Specifically I’m talking about third party WordPress events; similar to WordCamps, but not sanctioned or overseen by the WordPress Foundation.
A few examples are:
- PressJam – a WordPress event for non-profit projects.
- Pressnomics – a WordPress event about economics within the WordPress ecosphere.
- WooConf – a WordPress event for getting the most out of WooThemes flagship (free) plugin WooCommerce.
- LoopConf – a WordPress conference for WordPress developers
- Dawn Patrol – a WordPress community experiment that combines WordPress hacking with surfing each morning at dawn.
As you can see, some of these are outgrowths of the commercial WordPress space where companies are taking on more thought and development leadership. Others though, which I am more personally interested in the potential of, are about hacking and building with WordPress for the fun of it. Like the Dawn Patrol. Or events analyzing trends that affect wide swaths of WordPress users without being directly related to any one company. Like Pressnomics.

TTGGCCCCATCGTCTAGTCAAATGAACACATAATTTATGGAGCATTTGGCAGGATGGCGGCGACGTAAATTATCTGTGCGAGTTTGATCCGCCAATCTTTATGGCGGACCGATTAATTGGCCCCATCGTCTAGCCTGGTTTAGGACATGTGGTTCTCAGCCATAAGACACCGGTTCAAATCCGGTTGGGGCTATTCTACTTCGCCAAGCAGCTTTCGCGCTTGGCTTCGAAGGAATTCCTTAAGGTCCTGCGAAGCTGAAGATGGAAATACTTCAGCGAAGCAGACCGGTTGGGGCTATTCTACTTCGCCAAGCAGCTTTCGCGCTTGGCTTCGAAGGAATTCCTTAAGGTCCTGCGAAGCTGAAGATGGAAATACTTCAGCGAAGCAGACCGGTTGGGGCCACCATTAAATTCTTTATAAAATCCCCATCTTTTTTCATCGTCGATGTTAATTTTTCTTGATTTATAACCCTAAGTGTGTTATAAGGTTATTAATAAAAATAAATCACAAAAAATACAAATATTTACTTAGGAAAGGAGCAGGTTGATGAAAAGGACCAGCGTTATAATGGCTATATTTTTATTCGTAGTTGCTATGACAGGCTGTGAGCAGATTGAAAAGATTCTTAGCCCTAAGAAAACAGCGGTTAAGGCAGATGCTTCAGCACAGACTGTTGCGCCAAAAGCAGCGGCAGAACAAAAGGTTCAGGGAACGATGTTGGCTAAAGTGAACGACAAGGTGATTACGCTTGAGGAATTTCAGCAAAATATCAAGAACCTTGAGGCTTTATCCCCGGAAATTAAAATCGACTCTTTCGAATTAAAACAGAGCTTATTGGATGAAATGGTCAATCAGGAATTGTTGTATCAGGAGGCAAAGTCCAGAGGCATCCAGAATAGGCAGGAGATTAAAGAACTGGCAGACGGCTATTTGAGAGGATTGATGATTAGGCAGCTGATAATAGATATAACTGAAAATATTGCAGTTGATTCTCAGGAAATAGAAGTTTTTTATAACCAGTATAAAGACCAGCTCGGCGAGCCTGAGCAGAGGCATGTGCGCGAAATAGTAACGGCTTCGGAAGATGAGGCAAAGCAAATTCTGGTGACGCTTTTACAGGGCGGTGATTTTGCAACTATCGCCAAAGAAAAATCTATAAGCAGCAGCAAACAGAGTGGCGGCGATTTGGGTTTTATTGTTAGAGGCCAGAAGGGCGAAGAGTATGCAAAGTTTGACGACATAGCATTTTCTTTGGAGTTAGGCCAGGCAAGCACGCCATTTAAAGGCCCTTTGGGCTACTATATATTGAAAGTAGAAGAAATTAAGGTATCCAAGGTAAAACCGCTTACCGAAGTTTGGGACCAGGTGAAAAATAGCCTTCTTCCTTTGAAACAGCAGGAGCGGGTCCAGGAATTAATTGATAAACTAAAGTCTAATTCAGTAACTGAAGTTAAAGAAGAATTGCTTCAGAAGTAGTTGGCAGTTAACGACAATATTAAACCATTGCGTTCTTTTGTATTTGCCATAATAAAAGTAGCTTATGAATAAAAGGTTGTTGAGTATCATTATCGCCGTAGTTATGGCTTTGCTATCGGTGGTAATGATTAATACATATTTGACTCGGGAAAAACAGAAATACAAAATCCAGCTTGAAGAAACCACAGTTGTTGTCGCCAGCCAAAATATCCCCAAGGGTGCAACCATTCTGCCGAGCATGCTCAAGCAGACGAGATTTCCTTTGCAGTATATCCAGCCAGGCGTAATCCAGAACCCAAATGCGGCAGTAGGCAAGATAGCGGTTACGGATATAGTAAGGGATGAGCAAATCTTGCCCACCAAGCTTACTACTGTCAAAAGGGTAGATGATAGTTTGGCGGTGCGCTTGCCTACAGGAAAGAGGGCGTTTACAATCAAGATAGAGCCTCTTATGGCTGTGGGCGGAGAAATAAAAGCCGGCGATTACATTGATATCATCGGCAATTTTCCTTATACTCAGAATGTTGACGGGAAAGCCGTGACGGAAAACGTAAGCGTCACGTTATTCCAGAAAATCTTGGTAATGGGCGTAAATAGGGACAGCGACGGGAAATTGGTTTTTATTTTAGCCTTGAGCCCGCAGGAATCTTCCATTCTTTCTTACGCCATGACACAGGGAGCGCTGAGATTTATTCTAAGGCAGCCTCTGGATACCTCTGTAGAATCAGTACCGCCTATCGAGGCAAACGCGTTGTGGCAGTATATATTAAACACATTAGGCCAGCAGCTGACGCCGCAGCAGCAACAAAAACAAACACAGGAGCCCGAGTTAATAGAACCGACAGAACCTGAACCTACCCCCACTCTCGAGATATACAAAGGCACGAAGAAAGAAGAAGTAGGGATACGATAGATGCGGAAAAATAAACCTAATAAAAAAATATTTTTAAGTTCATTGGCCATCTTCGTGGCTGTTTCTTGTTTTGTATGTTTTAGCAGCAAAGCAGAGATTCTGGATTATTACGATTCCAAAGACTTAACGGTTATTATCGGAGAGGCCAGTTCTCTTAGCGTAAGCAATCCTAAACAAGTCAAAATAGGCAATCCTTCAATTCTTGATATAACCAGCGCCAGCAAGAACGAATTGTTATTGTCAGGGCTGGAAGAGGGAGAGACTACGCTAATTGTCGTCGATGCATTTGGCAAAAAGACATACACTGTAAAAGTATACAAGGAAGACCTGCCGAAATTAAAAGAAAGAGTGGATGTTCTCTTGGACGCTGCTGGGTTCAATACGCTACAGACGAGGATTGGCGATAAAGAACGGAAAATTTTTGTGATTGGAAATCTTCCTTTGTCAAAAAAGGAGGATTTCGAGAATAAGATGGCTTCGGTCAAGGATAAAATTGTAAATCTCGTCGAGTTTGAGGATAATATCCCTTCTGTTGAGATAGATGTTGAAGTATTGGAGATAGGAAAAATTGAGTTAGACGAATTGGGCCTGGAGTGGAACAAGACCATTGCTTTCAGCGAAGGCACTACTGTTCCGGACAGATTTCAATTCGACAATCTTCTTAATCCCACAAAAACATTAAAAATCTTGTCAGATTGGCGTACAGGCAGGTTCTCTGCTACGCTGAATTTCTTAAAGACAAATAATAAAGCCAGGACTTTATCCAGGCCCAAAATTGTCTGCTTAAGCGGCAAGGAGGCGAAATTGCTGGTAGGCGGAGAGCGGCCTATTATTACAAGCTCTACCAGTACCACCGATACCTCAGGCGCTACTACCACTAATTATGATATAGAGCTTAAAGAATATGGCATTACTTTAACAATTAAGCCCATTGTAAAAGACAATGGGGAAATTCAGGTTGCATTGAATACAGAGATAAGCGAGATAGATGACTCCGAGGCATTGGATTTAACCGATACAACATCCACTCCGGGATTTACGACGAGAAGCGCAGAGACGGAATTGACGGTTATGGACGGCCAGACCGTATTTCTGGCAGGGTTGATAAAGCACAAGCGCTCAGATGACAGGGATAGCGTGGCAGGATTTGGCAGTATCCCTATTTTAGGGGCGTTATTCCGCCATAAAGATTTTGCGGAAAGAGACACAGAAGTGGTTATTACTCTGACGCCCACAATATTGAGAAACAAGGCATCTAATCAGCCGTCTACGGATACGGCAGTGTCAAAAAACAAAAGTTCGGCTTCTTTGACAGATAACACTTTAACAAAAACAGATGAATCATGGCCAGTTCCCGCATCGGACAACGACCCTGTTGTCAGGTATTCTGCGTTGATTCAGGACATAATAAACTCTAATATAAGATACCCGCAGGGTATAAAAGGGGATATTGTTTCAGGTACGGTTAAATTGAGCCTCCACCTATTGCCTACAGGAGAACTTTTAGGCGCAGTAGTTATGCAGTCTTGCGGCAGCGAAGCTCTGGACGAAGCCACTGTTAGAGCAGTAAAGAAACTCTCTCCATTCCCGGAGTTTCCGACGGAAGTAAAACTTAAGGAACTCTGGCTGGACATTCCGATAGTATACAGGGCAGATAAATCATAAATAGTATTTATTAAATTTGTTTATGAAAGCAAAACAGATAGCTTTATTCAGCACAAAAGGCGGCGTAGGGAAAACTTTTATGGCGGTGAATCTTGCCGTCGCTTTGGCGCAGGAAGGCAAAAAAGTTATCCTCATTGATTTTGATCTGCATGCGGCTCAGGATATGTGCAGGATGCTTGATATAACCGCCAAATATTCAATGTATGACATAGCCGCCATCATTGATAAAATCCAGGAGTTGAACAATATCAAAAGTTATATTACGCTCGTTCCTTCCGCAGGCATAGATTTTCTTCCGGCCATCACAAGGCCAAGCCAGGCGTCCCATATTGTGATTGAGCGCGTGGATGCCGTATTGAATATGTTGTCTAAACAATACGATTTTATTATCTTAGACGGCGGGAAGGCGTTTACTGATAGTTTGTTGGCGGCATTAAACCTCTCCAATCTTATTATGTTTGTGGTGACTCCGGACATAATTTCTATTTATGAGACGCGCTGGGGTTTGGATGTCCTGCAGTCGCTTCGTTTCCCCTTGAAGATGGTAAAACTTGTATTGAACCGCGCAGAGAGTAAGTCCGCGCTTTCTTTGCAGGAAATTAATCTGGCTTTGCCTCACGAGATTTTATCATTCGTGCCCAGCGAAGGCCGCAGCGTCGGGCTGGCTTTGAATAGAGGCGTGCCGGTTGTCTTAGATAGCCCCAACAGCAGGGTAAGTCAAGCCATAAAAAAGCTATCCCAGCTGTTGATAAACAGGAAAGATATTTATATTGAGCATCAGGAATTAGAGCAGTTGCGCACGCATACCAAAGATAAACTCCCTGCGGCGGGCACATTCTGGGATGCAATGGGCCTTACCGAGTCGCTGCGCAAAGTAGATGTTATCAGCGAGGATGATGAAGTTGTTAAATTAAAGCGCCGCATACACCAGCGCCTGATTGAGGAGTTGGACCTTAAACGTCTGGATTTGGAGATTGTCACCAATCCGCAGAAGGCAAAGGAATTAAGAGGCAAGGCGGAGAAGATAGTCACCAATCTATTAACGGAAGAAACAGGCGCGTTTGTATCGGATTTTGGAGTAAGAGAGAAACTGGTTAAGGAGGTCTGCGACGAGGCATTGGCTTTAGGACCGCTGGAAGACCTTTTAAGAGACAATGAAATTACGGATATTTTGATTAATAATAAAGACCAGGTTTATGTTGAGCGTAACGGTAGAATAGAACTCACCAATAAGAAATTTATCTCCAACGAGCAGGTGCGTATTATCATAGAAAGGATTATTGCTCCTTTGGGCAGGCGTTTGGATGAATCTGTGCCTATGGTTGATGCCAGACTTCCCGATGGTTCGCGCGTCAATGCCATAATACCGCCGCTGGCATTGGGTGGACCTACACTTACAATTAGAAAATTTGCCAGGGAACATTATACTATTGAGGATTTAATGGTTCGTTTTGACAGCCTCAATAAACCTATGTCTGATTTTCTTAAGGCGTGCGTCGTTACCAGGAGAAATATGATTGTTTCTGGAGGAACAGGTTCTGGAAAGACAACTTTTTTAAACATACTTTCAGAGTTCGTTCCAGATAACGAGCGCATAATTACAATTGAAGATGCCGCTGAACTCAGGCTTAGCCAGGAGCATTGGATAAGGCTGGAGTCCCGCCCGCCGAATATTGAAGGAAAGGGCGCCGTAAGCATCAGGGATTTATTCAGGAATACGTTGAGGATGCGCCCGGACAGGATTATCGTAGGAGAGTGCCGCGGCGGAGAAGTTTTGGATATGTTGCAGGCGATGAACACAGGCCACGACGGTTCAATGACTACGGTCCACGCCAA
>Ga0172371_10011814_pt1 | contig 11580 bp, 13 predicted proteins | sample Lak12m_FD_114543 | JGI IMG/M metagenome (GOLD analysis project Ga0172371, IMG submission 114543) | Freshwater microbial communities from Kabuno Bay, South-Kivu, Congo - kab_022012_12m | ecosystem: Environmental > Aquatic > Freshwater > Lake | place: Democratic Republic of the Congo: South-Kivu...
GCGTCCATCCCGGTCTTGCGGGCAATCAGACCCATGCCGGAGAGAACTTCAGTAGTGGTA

I’m not exactly sure what the future holds for these types of events and communities but they seem to be growing in popularity. It will be interesting to track their evolution over time. To get involved or create one, just jump in. There aren’t as many rules here.
The WordPress Community in its broadest sense is anyone who uses WordPress. Slightly more defined are those who use WordPress in a way that lines up with the core values that gave rise to the software in the first place. Beyond that, things get interesting as various groups put emphasis on different complimentary values (such as commerce).
Most likely, the average WordPress user will interact with each one of these community silos to various degrees. The purpose of this post was simply to sketch them out in greater detail for anyone interested in “going deeper” with WordPress than just using it on their website. As you can see, there are a lot of entry points. Within each silo there are literally tons of individual projects, initiatives, social groups, etc. that all want and need new members to get involved.
What is your favorite part of the WordPress Community to participate in? Have you become aware of new subsets of the broader WordPress Community (either through this post or somewhere else) that you would like to learn more about or take part in? Take a minute and tell us your story in the comments section below.